The Federal Reserve next week will have its last monetary policy meeting of the year and investors expect the central bank to raise the cost of borrowing money as the U.S. economy avoids recession.
An interest-rate hike of 0.25 percentage point will match Wall Street’s forecasts as analysts focus on the Federal Open Market Committee’s comments on monetary policy, says Michelle Meyer, U.S. economist at Bank of America Merrill Lynch.
“The Fed will likely state that given progress toward its objectives, the Committee decided to raise rates, but will still note that the stance of monetary policy remains accommodative,” she says in a December 8 note obtained by Newsmax Finance. “The combination of the drop in the unemployment rate and rise in inflation expectations as well as the upward trend in realized inflation will likely leave the Fed feeling more comfortable with inflation risks.”
The unemployment rate last month fell to a nine-year low of 4.6 percent, which would be seen as a sign of a strong economy, except that wage growth was weak and thousands of people left the work force. Investors also forecast that inflation will exceed the Fed’s 2 percent target as the economy gets a lift from the pro-business policies of President-Elect Donald Trump.
2017: One and Done
Bank of America Merrill Lynch economists anticipate the Fed will raise rates only once in 2017, and that will be at the September meeting.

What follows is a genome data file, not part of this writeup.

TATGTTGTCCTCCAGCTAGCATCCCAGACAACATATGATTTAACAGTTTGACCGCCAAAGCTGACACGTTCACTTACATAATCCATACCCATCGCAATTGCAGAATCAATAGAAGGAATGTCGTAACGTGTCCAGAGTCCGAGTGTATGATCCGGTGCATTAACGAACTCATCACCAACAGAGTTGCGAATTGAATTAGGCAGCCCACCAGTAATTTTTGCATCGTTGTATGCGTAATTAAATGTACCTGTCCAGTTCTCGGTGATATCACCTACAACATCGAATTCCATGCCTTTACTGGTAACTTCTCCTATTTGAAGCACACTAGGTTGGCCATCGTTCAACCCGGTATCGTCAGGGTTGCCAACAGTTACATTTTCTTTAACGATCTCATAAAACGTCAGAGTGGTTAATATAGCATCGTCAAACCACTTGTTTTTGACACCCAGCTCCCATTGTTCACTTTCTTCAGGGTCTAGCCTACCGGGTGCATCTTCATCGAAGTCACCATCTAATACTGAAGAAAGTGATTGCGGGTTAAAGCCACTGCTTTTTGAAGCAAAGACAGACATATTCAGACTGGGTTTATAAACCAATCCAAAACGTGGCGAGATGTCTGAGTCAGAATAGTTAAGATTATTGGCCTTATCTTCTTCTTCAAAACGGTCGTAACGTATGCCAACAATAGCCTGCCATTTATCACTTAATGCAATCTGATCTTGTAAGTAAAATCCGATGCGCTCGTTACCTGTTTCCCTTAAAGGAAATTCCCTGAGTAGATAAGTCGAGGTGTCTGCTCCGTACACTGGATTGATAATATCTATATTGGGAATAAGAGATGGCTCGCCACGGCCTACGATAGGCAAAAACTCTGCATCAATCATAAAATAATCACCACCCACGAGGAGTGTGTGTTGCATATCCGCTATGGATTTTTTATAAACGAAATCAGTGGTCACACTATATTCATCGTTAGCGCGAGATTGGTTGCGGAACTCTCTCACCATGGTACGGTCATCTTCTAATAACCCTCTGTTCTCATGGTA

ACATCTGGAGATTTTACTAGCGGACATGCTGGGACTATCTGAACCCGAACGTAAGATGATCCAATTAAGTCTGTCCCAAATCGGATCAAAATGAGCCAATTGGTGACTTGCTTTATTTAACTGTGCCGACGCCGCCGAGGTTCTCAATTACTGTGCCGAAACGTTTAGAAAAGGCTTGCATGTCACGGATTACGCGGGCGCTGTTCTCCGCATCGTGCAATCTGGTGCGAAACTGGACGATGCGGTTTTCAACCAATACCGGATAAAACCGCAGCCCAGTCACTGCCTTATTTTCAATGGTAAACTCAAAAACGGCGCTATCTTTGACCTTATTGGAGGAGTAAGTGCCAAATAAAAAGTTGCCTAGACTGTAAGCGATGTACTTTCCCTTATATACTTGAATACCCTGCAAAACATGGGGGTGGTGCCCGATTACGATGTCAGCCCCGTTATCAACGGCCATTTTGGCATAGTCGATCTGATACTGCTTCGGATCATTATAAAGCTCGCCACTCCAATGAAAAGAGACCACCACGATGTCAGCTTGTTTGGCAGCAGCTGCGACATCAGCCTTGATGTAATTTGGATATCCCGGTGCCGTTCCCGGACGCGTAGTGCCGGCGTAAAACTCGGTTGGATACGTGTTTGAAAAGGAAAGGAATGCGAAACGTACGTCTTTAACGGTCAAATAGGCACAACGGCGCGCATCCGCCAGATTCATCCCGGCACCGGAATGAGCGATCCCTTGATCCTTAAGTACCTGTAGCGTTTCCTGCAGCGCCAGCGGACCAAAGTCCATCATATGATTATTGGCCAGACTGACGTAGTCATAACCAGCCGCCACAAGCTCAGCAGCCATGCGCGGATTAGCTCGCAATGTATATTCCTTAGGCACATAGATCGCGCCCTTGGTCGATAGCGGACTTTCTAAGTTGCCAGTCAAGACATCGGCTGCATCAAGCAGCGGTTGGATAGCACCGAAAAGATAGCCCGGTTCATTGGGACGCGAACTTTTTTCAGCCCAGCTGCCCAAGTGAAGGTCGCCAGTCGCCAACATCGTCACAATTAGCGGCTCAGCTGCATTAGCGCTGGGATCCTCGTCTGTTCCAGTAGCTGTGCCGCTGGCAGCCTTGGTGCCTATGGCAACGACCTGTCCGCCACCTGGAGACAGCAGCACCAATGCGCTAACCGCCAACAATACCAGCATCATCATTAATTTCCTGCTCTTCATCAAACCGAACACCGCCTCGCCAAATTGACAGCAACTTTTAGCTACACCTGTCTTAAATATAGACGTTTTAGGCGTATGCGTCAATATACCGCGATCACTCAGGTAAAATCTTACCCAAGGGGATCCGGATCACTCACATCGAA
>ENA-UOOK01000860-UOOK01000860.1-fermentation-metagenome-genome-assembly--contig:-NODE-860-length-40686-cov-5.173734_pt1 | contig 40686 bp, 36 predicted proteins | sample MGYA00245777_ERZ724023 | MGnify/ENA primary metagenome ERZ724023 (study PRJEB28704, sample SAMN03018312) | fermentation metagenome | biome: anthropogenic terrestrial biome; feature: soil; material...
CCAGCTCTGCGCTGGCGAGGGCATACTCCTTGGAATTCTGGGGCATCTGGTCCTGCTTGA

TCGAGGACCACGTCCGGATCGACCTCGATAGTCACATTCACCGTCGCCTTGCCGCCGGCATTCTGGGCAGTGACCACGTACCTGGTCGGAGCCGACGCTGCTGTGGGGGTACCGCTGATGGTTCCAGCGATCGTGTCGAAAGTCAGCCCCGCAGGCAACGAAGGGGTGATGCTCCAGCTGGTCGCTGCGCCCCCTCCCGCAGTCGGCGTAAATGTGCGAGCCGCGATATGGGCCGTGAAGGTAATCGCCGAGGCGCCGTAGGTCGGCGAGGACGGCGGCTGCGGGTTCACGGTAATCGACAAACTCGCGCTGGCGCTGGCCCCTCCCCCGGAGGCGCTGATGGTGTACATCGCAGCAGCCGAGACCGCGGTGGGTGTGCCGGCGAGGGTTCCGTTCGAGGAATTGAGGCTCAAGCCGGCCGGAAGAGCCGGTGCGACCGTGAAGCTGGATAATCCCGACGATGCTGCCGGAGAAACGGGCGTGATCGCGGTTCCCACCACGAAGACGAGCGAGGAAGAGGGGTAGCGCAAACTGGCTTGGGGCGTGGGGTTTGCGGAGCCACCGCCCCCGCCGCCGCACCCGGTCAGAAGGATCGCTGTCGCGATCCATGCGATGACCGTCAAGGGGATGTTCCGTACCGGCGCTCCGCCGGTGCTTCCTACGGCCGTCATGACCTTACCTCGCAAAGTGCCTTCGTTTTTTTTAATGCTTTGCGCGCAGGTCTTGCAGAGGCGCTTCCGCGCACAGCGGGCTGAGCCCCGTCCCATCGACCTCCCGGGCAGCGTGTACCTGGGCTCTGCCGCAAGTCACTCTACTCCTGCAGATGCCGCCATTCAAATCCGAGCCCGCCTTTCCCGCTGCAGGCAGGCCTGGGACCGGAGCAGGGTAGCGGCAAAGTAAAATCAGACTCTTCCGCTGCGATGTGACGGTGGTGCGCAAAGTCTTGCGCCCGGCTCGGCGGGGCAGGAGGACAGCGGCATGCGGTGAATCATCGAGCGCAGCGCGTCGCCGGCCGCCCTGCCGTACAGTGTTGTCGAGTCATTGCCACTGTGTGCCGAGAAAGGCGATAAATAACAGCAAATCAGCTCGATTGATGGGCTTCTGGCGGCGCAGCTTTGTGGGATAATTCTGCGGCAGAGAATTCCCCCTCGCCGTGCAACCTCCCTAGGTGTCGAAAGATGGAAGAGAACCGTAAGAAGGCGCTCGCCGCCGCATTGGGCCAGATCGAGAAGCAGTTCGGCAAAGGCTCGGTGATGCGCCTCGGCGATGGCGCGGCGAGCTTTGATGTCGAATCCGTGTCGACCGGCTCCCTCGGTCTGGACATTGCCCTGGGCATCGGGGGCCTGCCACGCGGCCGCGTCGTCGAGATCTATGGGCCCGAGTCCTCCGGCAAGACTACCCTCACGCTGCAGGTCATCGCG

Meyer says the Fed’s unemployment forecast will fall to 4.7 percent from 4.8 percent while estimates of economic growth will be revised higher to 1.9 percent to 2 percent.
“Looking ahead to the next three years, we think the risk is for upward revisions to inflation,” Meyer says.
Fed Chair Janet Yellen will answer reporter questions after the central bank announces its rate decision on Wednesday.
Bank of America Merrill Lynch says to look for the following:
- Risk management: "We think Fed Chair Yellen will once again emphasize the need for risk management given the constraints at the effective lower bound. Even though the Fed will have accomplished two hikes, rates are still close to the lower bound, presenting asymmetric risks to policy. We think Yellen will reiterate such in order to note that the Fed is still proceeding carefully with a gradual hiking cycle and that monetary policy remains accommodative."
- Fiscal policy: "Yellen will likely be asked about the various fiscal policy proposals including tax reform, spending programs and deregulation. We think her most recent Congressional testimony on November 17th is a good blueprint for her comments. Most notably she urged lawmakers to focus on steps that would increase productivity while noting that 'with the debt-to-GDP ratio at 77%, there is not a lot of fiscal space should a shock to the economy occur, an adverse shock that did require fiscal stimulus.' She also noted that many of the regulatory reforms are important in diminishing the odds of another financial crisis and would not want to see them rolled back."
- Slack in the economy: "Yellen will likely note that the economy is near or at full employment. That said, she could mention that there are still signs of underutilization and there could be additional slack. This could be reflected in the recent rise in the labor force participation rate."
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